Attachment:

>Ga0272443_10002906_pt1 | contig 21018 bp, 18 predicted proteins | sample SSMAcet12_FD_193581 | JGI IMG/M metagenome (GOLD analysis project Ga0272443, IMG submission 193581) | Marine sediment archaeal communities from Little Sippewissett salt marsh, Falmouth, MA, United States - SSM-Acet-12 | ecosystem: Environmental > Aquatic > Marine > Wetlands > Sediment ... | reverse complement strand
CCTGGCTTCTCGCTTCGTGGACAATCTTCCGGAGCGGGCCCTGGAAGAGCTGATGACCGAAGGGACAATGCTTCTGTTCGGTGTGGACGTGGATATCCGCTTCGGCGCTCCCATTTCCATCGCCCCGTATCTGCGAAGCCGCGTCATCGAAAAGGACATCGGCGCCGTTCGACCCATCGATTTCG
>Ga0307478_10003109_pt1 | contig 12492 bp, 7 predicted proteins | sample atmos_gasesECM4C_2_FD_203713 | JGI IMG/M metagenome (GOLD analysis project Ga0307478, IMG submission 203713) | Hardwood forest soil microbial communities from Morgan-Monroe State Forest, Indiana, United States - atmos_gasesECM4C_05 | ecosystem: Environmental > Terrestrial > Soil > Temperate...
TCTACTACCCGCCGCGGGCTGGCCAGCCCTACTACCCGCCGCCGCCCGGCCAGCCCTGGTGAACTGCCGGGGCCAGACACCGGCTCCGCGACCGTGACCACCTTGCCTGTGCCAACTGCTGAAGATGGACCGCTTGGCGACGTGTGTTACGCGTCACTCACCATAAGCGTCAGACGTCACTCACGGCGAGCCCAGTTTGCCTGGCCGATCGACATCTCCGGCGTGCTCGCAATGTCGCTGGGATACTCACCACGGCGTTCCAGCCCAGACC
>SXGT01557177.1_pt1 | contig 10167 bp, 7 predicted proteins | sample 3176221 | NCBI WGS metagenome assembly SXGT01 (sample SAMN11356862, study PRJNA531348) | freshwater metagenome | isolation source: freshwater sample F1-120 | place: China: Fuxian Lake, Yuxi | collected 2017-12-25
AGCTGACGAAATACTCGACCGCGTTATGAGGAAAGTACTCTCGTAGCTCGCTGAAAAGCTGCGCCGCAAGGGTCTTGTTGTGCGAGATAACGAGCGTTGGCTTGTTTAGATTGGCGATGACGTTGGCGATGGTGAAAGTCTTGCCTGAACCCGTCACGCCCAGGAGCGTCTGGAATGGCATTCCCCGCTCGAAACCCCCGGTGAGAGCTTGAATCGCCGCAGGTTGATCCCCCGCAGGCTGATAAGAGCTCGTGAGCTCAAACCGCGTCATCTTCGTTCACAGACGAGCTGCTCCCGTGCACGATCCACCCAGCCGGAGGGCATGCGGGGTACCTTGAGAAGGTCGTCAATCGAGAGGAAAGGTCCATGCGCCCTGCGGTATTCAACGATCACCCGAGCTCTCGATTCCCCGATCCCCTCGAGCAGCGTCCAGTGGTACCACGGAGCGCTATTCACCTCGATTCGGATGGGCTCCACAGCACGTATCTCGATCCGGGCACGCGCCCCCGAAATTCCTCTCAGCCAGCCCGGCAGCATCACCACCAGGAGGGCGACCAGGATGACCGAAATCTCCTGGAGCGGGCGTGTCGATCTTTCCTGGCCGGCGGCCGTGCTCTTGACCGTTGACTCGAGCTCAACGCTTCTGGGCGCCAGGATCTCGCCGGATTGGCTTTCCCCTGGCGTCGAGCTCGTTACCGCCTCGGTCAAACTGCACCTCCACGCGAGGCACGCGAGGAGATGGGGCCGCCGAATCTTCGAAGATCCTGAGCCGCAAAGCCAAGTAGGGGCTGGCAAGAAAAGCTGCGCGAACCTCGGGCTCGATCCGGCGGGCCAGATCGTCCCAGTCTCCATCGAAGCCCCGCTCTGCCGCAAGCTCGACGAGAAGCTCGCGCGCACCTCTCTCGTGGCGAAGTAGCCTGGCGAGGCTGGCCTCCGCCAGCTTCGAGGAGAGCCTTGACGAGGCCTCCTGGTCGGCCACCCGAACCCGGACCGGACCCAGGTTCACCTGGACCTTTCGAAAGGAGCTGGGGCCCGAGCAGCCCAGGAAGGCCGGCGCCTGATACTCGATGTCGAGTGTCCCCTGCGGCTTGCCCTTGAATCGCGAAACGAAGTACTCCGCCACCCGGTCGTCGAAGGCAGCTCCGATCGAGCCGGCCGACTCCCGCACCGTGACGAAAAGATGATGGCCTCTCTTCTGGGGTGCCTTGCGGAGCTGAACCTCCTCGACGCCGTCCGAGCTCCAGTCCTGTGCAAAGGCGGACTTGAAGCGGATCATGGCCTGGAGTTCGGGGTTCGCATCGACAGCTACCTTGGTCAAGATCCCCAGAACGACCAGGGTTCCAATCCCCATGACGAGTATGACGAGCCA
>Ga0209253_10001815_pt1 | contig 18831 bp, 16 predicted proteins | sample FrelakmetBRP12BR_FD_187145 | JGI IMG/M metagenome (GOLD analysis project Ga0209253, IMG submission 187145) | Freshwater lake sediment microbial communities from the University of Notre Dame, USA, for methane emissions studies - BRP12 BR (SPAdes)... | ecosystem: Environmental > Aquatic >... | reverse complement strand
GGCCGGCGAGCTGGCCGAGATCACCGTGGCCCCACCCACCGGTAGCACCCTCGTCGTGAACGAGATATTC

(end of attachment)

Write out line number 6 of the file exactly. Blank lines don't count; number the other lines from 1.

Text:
AGCTGACGAAATACTCGACCGCGTTATGAGGAAAGTACTCTCGTAGCTCGCTGAAAAGCTGCGCCGCAAGGGTCTTGTTGTGCGAGATAACGAGCGTTGGCTTGTTTAGATTGGCGATGACGTTGGCGATGGTGAAAGTCTTGCCTGAACCCGTCACGCCCAGGAGCGTCTGGAATGGCATTCCCCGCTCGAAACCCCCGGTGAGAGCTTGAATCGCCGCAGGTTGATCCCCCGCAGGCTGATAAGAGCTCGTGAGCTCAAACCGCGTCATCTTCGTTCACAGACGAGCTGCTCCCGTGCACGATCCACCCAGCCGGAGGGCATGCGGGGTACCTTGAGAAGGTCGTCAATCGAGAGGAAAGGTCCATGCGCCCTGCGGTATTCAACGATCACCCGAGCTCTCGATTCCCCGATCCCCTCGAGCAGCGTCCAGTGGTACCACGGAGCGCTATTCACCTCGATTCGGATGGGCTCCACAGCACGTATCTCGATCCGGGCACGCGCCCCCGAAATTCCTCTCAGCCAGCCCGGCAGCATCACCACCAGGAGGGCGACCAGGATGACCGAAATCTCCTGGAGCGGGCGTGTCGATCTTTCCTGGCCGGCGGCCGTGCTCTTGACCGTTGACTCGAGCTCAACGCTTCTGGGCGCCAGGATCTCGCCGGATTGGCTTTCCCCTGGCGTCGAGCTCGTTACCGCCTCGGTCAAACTGCACCTCCACGCGAGGCACGCGAGGAGATGGGGCCGCCGAATCTTCGAAGATCCTGAGCCGCAAAGCCAAGTAGGGGCTGGCAAGAAAAGCTGCGCGAACCTCGGGCTCGATCCGGCGGGCCAGATCGTCCCAGTCTCCATCGAAGCCCCGCTCTGCCGCAAGCTCGACGAGAAGCTCGCGCGCACCTCTCTCGTGGCGAAGTAGCCTGGCGAGGCTGGCCTCCGCCAGCTTCGAGGAGAGCCTTGACGAGGCCTCCTGGTCGGCCACCCGAACCCGGACCGGACCCAGGTTCACCTGGACCTTTCGAAAGGAGCTGGGGCCCGAGCAGCCCAGGAAGGCCGGCGCCTGATACTCGATGTCGAGTGTCCCCTGCGGCTTGCCCTTGAATCGCGAAACGAAGTACTCCGCCACCCGGTCGTCGAAGGCAGCTCCGATCGAGCCGGCCGACTCCCGCACCGTGACGAAAAGATGATGGCCTCTCTTCTGGGGTGCCTTGCGGAGCTGAACCTCCTCGACGCCGTCCGAGCTCCAGTCCTGTGCAAAGGCGGACTTGAAGCGGATCATGGCCTGGAGTTCGGGGTTCGCATCGACAGCTACCTTGGTCAAGATCCCCAGAACGACCAGGGTTCCAATCCCCATGACGAGTATGACGAGCCA